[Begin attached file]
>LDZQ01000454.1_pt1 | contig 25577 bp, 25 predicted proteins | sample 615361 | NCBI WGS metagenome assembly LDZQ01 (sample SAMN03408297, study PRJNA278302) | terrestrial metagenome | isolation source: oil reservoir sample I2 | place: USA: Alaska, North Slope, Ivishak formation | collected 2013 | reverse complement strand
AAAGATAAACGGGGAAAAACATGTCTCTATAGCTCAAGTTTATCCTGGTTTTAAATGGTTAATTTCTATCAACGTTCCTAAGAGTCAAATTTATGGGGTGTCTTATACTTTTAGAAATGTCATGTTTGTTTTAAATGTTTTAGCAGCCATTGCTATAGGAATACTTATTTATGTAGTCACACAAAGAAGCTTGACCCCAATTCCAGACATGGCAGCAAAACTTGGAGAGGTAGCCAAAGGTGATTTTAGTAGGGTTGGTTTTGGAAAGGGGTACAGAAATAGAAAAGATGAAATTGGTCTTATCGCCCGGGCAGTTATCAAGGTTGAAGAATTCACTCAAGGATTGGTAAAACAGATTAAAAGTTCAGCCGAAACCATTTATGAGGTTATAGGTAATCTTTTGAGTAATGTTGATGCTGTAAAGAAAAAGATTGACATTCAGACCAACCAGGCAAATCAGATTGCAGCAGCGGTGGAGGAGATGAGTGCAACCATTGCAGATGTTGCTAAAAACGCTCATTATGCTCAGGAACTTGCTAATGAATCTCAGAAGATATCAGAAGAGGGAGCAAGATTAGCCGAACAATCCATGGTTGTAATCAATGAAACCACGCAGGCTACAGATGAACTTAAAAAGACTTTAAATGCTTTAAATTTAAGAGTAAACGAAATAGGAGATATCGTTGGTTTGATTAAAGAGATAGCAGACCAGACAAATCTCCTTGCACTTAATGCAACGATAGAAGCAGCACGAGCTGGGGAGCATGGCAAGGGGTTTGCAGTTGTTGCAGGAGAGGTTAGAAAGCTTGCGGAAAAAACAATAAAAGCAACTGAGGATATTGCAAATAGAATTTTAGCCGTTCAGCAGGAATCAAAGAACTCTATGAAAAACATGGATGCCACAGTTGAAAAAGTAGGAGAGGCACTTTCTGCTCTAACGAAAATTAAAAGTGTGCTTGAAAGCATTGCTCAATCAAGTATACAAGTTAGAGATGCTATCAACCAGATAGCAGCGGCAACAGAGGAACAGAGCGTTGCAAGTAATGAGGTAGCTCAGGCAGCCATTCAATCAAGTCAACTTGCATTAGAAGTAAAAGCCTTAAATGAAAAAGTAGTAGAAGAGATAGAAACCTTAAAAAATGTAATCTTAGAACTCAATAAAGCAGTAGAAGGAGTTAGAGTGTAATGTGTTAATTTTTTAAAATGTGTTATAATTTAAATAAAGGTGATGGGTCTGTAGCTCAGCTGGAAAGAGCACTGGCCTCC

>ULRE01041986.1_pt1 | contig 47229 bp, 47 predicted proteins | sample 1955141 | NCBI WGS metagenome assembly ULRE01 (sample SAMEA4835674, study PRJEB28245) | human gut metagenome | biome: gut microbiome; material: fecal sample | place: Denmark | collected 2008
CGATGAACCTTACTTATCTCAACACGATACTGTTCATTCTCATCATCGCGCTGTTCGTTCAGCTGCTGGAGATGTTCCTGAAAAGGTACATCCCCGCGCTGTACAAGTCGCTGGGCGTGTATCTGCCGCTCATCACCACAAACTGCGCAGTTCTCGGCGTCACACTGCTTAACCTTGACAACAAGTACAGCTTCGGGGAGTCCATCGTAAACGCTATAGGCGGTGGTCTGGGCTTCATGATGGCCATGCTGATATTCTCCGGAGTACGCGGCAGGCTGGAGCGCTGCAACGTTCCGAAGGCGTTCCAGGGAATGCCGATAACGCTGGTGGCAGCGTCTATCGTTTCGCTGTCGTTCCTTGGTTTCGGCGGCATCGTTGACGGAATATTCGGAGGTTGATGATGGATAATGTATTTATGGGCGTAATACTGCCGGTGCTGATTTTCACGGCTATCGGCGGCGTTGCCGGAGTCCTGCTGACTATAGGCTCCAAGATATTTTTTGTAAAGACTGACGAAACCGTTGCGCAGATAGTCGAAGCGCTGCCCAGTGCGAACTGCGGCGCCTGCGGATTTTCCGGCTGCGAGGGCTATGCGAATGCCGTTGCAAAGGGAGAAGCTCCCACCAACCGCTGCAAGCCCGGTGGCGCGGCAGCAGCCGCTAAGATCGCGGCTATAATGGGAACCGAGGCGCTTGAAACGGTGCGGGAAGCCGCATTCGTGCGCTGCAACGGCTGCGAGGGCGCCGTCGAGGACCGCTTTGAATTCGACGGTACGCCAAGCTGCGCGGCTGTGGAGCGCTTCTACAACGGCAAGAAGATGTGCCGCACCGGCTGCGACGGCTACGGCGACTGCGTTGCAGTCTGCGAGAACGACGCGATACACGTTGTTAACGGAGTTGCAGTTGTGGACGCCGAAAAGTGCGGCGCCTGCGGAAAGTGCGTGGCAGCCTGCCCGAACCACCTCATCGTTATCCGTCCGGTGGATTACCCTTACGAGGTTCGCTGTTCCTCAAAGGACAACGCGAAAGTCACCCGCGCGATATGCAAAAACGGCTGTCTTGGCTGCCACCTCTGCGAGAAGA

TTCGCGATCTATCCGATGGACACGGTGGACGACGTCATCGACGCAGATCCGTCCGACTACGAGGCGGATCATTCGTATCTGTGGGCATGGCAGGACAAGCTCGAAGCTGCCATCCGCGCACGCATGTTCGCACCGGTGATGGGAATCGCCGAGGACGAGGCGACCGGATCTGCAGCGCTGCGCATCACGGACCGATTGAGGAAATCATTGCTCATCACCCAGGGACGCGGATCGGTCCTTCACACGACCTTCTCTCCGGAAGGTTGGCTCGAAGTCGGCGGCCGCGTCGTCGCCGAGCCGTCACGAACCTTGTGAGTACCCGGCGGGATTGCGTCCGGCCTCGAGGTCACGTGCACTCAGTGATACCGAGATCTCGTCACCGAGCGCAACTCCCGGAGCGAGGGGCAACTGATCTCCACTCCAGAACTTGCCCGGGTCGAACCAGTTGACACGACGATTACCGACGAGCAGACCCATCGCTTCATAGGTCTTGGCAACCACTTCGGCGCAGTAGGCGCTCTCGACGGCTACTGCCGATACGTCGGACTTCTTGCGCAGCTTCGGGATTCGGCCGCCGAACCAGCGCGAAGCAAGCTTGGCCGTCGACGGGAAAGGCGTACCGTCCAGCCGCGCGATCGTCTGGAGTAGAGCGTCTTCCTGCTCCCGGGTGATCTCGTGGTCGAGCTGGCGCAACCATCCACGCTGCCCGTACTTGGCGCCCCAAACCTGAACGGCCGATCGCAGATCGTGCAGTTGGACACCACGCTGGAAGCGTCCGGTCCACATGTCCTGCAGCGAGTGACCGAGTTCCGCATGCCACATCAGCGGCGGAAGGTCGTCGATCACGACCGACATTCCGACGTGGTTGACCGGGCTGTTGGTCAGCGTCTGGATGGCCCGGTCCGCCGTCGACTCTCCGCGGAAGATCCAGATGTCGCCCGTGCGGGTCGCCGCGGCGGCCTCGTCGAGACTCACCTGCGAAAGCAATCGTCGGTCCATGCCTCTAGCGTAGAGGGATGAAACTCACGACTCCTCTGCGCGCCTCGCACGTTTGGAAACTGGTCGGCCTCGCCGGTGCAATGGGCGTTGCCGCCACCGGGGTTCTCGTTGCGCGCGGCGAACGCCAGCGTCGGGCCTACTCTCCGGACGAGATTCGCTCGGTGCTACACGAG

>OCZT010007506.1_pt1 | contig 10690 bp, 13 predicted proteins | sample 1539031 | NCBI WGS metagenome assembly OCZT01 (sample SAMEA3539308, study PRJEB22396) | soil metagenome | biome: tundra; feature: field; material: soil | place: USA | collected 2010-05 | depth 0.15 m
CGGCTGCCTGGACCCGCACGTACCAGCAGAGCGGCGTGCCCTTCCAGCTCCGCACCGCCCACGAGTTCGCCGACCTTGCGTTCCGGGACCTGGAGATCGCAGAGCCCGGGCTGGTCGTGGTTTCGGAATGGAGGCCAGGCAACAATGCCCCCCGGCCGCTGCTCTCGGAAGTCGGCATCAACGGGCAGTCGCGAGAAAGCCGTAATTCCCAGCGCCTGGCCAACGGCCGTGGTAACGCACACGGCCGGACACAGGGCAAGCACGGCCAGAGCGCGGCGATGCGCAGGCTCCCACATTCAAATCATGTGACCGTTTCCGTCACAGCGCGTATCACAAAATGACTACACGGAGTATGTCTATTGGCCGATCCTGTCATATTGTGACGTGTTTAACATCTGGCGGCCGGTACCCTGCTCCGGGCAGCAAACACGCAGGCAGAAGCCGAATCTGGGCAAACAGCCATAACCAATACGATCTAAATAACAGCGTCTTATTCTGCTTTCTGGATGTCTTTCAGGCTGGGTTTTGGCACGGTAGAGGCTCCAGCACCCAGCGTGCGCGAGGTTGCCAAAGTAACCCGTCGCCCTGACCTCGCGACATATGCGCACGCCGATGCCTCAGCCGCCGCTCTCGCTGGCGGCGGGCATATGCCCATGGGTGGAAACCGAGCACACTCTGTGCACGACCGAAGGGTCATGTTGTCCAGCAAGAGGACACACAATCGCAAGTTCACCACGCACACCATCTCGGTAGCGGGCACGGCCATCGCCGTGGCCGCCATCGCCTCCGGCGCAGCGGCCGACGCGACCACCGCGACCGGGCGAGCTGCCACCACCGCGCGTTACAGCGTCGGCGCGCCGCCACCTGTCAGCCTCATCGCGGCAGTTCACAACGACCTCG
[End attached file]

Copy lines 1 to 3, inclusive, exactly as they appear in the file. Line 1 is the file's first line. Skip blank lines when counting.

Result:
>LDZQ01000454.1_pt1 | contig 25577 bp, 25 predicted proteins | sample 615361 | NCBI WGS metagenome assembly LDZQ01 (sample SAMN03408297, study PRJNA278302) | terrestrial metagenome | isolation source: oil reservoir sample I2 | place: USA: Alaska, North Slope, Ivishak formation | collected 2013 | reverse complement strand
AAAGATAAACGGGGAAAAACATGTCTCTATAGCTCAAGTTTATCCTGGTTTTAAATGGTTAATTTCTATCAACGTTCCTAAGAGTCAAATTTATGGGGTGTCTTATACTTTTAGAAATGTCATGTTTGTTTTAAATGTTTTAGCAGCCATTGCTATAGGAATACTTATTTATGTAGTCACACAAAGAAGCTTGACCCCAATTCCAGACATGGCAGCAAAACTTGGAGAGGTAGCCAAAGGTGATTTTAGTAGGGTTGGTTTTGGAAAGGGGTACAGAAATAGAAAAGATGAAATTGGTCTTATCGCCCGGGCAGTTATCAAGGTTGAAGAATTCACTCAAGGATTGGTAAAACAGATTAAAAGTTCAGCCGAAACCATTTATGAGGTTATAGGTAATCTTTTGAGTAATGTTGATGCTGTAAAGAAAAAGATTGACATTCAGACCAACCAGGCAAATCAGATTGCAGCAGCGGTGGAGGAGATGAGTGCAACCATTGCAGATGTTGCTAAAAACGCTCATTATGCTCAGGAACTTGCTAATGAATCTCAGAAGATATCAGAAGAGGGAGCAAGATTAGCCGAACAATCCATGGTTGTAATCAATGAAACCACGCAGGCTACAGATGAACTTAAAAAGACTTTAAATGCTTTAAATTTAAGAGTAAACGAAATAGGAGATATCGTTGGTTTGATTAAAGAGATAGCAGACCAGACAAATCTCCTTGCACTTAATGCAACGATAGAAGCAGCACGAGCTGGGGAGCATGGCAAGGGGTTTGCAGTTGTTGCAGGAGAGGTTAGAAAGCTTGCGGAAAAAACAATAAAAGCAACTGAGGATATTGCAAATAGAATTTTAGCCGTTCAGCAGGAATCAAAGAACTCTATGAAAAACATGGATGCCACAGTTGAAAAAGTAGGAGAGGCACTTTCTGCTCTAACGAAAATTAAAAGTGTGCTTGAAAGCATTGCTCAATCAAGTATACAAGTTAGAGATGCTATCAACCAGATAGCAGCGGCAACAGAGGAACAGAGCGTTGCAAGTAATGAGGTAGCTCAGGCAGCCATTCAATCAAGTCAACTTGCATTAGAAGTAAAAGCCTTAAATGAAAAAGTAGTAGAAGAGATAGAAACCTTAAAAAATGTAATCTTAGAACTCAATAAAGCAGTAGAAGGAGTTAGAGTGTAATGTGTTAATTTTTTAAAATGTGTTATAATTTAAATAAAGGTGATGGGTCTGTAGCTCAGCTGGAAAGAGCACTGGCCTCC

>ULRE01041986.1_pt1 | contig 47229 bp, 47 predicted proteins | sample 1955141 | NCBI WGS metagenome assembly ULRE01 (sample SAMEA4835674, study PRJEB28245) | human gut metagenome | biome: gut microbiome; material: fecal sample | place: Denmark | collected 2008